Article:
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self-study / Legal Malpractice

Jan. 6, 2022

2021 in Review: Cases Involving Lawyers

Alex A. Graft

Partner, Lewis Brisbois Bisgaard & Smith LLP


Alex is a certified specialist in legal malpractice law by the State Bar of California Board of Legal Specialization. He represents a wide range of professionals in addition to defending lawyers.

Kenneth C. Feldman

Partner, Lewis, Brisbois, Bisgaard & Smith LLP

Certified Specialist in Legal Malpractice

633 W 5th St Ste 4000
Los Angeles , CA 90071

Phone: (213) 250-1800

Fax: (213) 250-7900


Loyola Law School

Kenneth is firm-wide chair of the legal malpractice defense group at Lewis Brisbois. He is a certified specialist, legal malpractice law, State Bar of California Board of Legal Specialization, and is vice chair of the State Bar Legal Malpractice Law Advisory Commission. Mr. Feldman is the author of "California Legal Malpractice & Malicious Prosecution Liability Handbook."

In these polarizing times, civility is too often lacking -- and in 2021, California appellate courts made clear they were not pleased about it. In addition to addressing nuances to the causation element pertaining to legal malpractice claims and publishing malicious prosecution cases, the appellate courts tilted their focus to issues of attorney behavior, which must continue to be a positive example for society at large, and not the other way around.

Attorney Conduct Cases

Lawyers are professionals, and should thus act like it, said the court in In re Mahoney, 65 Cal. App. 5th 376. There, the appellate panel was confronted with an attorney's petition for rehearing void of legal citations, but which accused the court of favoring a litigant because it, "wield[s] a lot of legal and political clout in Orange County." Commenting that, "[o]ur society has been going down the tubes for a long time," the petition's author went on to impugn the integrity of the court.

The response from the court in Mahoney was a fine for contempt and a reminder: "We are professionals. Like the clergy, like doctors, like scientists, we are members of a profession, and we have to conduct ourselves accordingly. Most of the profession understands this. The vast majority of lawyers know that professional speech must always be temperate and respectful and can never undermine confidence in the institution. Cases like this should instruct the few who don't."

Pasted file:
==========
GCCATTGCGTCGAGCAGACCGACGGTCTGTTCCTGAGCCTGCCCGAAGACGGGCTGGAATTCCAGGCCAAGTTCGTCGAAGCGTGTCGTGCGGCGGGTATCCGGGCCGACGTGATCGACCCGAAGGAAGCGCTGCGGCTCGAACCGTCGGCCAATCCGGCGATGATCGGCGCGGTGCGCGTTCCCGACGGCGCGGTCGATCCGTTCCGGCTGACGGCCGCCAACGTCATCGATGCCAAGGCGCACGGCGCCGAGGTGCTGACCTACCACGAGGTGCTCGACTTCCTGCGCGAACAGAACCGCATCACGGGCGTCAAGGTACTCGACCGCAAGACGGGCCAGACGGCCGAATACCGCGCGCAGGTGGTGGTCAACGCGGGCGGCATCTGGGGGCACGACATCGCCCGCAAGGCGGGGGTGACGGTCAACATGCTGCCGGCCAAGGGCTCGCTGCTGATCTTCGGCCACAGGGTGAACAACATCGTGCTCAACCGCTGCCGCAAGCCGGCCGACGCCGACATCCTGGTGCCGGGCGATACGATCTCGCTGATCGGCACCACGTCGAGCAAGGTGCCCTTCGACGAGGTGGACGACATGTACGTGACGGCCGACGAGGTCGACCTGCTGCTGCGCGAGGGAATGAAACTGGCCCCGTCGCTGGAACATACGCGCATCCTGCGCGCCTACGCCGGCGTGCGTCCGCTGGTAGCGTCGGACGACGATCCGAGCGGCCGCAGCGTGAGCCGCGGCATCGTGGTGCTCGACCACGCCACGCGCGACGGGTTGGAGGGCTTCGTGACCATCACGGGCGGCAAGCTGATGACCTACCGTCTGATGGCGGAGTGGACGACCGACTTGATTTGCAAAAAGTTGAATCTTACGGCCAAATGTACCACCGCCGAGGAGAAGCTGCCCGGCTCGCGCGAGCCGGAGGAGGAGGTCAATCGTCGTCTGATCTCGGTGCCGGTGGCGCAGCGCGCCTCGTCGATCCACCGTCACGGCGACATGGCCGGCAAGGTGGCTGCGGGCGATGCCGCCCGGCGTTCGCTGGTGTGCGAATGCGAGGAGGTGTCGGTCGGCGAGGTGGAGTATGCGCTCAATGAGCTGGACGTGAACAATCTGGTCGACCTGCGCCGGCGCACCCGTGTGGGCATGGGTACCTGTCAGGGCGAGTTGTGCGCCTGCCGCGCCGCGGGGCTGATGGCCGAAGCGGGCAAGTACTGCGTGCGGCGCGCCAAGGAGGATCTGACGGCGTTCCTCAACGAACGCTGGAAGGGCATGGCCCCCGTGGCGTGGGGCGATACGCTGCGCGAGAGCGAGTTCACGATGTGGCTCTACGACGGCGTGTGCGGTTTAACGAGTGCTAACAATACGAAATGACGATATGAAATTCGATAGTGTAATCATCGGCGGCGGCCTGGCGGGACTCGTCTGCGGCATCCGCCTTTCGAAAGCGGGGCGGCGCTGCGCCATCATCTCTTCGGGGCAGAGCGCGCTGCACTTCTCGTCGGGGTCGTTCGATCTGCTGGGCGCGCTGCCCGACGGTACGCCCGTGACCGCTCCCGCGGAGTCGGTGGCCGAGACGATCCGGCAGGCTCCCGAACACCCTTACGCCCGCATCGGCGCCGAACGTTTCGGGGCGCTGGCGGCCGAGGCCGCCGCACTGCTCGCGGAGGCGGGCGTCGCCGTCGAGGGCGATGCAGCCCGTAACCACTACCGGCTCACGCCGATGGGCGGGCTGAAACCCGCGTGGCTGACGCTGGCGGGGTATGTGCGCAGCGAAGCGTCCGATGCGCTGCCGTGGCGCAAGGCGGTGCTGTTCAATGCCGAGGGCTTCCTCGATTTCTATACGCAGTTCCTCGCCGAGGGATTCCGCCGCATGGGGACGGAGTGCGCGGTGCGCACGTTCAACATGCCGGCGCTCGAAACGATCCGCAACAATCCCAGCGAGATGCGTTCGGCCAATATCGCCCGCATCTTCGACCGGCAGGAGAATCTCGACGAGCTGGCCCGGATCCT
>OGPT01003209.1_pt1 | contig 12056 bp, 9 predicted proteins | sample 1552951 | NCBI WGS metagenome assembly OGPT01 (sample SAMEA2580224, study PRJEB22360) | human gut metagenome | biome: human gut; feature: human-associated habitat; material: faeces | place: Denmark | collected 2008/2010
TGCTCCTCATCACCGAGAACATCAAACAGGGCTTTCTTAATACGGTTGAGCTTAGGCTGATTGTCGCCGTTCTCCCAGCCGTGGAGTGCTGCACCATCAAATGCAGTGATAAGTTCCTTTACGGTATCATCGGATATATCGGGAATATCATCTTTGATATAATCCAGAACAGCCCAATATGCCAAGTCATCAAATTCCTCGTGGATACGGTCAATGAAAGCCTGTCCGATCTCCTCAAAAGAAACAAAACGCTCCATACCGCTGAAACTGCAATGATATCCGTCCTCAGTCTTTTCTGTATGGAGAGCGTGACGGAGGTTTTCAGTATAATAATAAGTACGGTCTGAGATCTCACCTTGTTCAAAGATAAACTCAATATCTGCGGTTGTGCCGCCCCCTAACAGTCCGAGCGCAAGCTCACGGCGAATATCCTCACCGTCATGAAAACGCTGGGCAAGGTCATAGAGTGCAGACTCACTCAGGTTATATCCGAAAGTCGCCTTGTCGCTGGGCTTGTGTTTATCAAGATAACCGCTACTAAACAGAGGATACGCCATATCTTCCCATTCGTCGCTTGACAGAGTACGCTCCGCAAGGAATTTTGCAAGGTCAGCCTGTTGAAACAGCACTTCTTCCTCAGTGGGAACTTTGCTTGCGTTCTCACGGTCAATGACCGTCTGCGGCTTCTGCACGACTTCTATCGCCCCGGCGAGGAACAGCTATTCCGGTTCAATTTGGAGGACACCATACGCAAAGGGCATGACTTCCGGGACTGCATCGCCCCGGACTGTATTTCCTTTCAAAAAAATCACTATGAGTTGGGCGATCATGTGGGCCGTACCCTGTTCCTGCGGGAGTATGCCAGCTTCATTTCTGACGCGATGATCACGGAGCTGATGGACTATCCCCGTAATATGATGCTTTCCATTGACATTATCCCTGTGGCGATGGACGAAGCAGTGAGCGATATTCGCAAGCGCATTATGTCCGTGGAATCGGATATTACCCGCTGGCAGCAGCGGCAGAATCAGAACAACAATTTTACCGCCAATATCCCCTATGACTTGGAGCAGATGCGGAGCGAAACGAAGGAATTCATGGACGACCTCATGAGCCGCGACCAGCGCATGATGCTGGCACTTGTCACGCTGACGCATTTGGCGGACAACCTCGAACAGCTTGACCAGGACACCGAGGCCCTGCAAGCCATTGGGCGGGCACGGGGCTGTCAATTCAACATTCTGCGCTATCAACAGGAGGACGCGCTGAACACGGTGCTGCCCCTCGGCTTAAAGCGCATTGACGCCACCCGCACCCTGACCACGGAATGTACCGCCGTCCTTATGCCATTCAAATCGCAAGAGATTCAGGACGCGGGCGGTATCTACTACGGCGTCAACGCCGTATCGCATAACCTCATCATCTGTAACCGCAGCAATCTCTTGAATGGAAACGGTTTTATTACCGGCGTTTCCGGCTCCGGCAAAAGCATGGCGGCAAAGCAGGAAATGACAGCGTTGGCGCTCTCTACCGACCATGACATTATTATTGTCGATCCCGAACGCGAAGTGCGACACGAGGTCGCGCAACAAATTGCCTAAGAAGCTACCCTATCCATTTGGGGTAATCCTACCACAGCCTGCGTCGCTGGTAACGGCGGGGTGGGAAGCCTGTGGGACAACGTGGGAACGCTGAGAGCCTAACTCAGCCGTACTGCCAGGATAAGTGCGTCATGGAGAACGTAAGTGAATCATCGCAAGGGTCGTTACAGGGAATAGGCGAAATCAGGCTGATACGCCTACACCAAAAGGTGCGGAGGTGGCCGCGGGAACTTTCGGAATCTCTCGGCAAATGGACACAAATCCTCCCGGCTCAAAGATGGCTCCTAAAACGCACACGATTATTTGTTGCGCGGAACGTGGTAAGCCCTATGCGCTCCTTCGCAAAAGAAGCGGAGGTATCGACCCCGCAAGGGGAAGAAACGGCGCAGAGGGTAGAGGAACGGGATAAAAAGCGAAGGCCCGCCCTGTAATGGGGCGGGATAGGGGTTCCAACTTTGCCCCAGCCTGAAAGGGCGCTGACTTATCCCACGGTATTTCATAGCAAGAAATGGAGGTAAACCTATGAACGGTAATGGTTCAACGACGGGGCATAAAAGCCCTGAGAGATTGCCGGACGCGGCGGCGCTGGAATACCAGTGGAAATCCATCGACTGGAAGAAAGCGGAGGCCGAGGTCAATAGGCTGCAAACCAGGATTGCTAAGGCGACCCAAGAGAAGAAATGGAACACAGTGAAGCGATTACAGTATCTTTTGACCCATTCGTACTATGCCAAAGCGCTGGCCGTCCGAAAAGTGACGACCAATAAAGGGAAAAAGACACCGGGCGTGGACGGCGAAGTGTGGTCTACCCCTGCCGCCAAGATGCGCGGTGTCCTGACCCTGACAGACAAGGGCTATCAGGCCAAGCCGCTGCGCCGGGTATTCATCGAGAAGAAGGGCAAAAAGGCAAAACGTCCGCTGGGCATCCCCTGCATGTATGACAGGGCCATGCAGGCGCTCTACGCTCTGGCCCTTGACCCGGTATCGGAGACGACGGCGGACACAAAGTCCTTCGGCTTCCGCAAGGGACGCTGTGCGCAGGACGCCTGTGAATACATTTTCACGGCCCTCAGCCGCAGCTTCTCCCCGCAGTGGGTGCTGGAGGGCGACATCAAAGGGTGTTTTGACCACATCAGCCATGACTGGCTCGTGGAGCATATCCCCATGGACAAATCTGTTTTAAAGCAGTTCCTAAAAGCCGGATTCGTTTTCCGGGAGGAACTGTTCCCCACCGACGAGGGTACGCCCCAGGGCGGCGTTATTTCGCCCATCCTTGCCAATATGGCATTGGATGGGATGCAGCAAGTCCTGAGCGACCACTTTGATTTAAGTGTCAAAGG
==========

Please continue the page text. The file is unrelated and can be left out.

The court in Karton v. Ari Design & Construction, Inc., 61 Cal. App. 5th 734, was on a similar page, commenting -- while reducing an attorney's fees due to the attorney's perceived lack of professionalism -- that, "[i]t is a salutary incentive for counsel in fee-shifting cases to know their own low blows may return to hit them in the pocketbook." In Karton, an attorney representing himself sought statutory attorney fees from an unlicensed contractor he had hired to remodel his home in an amount that the court deemed excessive, reducing it about three-fold. The case was simpler than the attorney had made it, and the court determined that he had overlitigated the case.

Yet it was the lack of civility by the attorney throughout the handling of the matter that as much as anything justified the reduction in the fee, as it denoted a lack of skill which warranted adjusting the lodestar calculation: "Civility is an aspect of skill. Excellent lawyers deserve higher fees, and excellent lawyers are civil. Sound logic and bitter experience support these points. Civility is an ethical component of professionalism. Civility is desirable in litigation, not only because it is ethically required for its own sake, but also because it is socially advantageous: it lowers the costs of dispute resolution. The American legal profession exists to help people resolve disputes cheaply, swiftly, fairly, and justly. Incivility between counsel is sand in the gears."